An application has been filed with UNESCO to have the unique Neapolitan espresso coffee included in the Intangible Heritage of Humanity list. As anyone who visits Naples will know, a coffee in a bar is not simply a pick-you-up drink, but a ritual, deeply embedded in the culture of the city. It's where you meet friends, take business associates, clinch deals and get the latest news.
A morning shot of espresso is considered so important, in fact, that the custom of the caffé sospeso developed here, whereby anyone who wishes can leave a paid coffee at the till for any unfortunate who can't afford to buy his own.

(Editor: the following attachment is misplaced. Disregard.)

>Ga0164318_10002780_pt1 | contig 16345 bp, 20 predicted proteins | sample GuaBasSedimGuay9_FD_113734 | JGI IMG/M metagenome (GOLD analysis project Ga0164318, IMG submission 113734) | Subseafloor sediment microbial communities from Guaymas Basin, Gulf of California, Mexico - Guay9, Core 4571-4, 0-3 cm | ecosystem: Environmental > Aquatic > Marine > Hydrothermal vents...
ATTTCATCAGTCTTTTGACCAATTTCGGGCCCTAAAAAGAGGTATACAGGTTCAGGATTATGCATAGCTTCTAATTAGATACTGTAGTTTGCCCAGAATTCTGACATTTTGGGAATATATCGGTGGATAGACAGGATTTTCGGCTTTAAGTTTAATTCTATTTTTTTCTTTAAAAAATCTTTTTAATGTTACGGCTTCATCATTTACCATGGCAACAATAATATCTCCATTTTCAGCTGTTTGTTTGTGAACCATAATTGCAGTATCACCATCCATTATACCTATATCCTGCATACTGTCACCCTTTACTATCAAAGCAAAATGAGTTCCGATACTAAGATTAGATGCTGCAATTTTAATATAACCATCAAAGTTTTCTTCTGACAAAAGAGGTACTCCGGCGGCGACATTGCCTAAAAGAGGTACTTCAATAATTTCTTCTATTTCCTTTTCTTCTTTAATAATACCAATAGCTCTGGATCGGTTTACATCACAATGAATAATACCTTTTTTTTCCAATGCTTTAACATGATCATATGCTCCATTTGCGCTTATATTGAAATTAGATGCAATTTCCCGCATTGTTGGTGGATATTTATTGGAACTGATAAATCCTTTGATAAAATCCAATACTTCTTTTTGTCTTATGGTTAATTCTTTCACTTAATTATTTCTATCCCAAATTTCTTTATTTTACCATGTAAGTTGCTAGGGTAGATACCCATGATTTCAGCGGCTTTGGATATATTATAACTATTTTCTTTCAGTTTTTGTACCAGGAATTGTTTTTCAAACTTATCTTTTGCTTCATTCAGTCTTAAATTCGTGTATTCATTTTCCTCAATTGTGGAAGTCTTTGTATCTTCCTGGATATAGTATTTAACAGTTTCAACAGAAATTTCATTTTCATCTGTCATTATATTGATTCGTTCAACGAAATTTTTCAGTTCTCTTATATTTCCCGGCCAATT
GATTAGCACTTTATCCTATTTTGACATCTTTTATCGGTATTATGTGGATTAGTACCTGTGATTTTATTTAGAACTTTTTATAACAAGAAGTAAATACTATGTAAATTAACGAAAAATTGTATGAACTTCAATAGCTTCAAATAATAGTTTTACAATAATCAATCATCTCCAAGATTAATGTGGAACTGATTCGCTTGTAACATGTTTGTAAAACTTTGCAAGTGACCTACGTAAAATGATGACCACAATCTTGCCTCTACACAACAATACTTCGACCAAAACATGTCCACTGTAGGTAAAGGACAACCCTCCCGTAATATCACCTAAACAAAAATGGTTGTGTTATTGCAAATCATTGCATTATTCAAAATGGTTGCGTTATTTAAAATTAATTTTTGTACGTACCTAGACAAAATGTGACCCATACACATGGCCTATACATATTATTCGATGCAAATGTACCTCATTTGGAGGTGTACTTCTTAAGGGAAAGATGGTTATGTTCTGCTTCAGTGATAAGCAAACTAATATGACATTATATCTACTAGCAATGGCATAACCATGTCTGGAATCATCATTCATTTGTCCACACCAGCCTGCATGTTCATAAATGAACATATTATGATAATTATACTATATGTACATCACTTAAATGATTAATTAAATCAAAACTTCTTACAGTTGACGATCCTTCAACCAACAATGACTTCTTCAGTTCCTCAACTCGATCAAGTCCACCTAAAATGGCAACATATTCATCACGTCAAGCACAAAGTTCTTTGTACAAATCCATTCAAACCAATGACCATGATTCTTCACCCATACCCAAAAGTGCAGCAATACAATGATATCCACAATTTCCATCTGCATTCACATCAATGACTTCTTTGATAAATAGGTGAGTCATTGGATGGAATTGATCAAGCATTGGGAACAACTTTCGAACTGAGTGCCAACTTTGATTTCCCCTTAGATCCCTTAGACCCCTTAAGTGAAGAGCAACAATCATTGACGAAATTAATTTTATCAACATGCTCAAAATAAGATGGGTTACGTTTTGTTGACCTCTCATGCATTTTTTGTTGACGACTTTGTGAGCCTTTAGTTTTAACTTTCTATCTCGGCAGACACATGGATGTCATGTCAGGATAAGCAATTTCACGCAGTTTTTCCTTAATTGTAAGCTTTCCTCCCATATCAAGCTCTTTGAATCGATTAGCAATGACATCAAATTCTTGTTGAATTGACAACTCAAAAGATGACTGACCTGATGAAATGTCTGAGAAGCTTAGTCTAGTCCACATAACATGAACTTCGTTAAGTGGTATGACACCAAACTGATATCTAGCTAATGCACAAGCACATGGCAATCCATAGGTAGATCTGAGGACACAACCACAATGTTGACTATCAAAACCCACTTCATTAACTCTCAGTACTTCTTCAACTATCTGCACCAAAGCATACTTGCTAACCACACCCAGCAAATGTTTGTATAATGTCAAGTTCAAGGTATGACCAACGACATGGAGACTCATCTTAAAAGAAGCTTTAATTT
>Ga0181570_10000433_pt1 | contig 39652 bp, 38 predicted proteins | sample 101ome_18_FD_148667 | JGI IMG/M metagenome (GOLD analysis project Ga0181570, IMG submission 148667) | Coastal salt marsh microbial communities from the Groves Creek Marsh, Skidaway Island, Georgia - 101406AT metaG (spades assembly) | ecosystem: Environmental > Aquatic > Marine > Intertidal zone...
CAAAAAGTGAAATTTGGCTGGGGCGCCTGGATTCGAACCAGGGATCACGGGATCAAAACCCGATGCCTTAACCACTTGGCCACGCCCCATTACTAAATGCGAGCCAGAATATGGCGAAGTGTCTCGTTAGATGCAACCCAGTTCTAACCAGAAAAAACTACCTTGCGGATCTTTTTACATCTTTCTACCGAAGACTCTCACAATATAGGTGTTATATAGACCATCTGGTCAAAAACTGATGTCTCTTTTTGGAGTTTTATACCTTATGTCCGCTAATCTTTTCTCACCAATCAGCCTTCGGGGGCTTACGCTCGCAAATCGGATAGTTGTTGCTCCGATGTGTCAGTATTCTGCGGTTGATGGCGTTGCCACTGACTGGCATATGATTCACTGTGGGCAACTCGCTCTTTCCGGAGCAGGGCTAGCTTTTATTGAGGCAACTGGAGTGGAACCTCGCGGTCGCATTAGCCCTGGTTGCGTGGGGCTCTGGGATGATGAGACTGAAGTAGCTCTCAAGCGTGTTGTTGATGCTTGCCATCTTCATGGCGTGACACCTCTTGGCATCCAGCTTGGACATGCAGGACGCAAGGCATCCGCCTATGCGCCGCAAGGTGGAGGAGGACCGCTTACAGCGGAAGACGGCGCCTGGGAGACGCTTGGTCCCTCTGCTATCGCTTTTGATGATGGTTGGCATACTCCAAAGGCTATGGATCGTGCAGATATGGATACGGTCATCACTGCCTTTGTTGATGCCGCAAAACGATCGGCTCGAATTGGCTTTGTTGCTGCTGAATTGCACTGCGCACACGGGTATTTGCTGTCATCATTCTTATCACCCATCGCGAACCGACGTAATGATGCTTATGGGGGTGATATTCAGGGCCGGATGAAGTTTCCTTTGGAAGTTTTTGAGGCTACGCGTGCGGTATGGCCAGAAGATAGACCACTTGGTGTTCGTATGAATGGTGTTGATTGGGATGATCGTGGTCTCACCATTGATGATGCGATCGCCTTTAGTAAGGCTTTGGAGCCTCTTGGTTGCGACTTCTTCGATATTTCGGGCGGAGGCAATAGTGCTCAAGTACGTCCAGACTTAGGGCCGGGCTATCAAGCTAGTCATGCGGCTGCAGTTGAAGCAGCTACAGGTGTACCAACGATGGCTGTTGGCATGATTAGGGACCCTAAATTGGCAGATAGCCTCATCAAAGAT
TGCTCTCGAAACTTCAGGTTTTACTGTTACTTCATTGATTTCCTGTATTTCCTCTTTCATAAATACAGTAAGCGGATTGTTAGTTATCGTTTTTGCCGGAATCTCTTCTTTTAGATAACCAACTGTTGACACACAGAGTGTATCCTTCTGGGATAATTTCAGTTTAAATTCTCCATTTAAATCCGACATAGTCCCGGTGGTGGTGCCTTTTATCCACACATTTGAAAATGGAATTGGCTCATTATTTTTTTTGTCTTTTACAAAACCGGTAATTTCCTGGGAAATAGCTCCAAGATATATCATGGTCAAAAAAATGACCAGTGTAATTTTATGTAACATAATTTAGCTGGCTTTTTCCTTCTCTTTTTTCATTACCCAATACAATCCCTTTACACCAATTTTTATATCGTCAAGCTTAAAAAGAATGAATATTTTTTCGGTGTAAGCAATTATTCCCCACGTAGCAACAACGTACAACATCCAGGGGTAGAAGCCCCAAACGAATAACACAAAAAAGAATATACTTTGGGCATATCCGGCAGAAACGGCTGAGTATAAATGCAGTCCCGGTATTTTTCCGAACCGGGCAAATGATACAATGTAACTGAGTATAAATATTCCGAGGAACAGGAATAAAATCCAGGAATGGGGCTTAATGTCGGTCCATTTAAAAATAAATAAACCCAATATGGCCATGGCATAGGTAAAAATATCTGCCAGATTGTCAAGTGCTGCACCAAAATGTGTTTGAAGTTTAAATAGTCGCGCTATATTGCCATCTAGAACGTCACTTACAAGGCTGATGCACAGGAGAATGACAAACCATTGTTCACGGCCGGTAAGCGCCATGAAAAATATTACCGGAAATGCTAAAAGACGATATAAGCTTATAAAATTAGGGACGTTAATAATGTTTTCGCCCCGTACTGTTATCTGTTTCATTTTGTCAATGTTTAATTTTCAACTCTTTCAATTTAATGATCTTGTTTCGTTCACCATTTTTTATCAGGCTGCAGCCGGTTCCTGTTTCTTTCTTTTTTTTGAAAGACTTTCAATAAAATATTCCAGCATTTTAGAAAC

Both the espresso machine used in bars and the ubiquitous moka coffee pot were invented by Italians. The moka (named after the city of Mocha in the Yemen) was developed by Alfonso Bialetti in 1933 and commercialized by his son Renato, who introduced the traditional Bialetti coffee pot into almost every Italian home, where it still holds its own today, despite competition from the modern and heavily advertised “cialde” or coffee capsules. The moka has the advantage of lasting almost a lifetime, as it is possible to buy replacement parts, like filters, gaskets and rubber sealing rings at low cost. An antidote to our 21st century culture of “readily disposible”?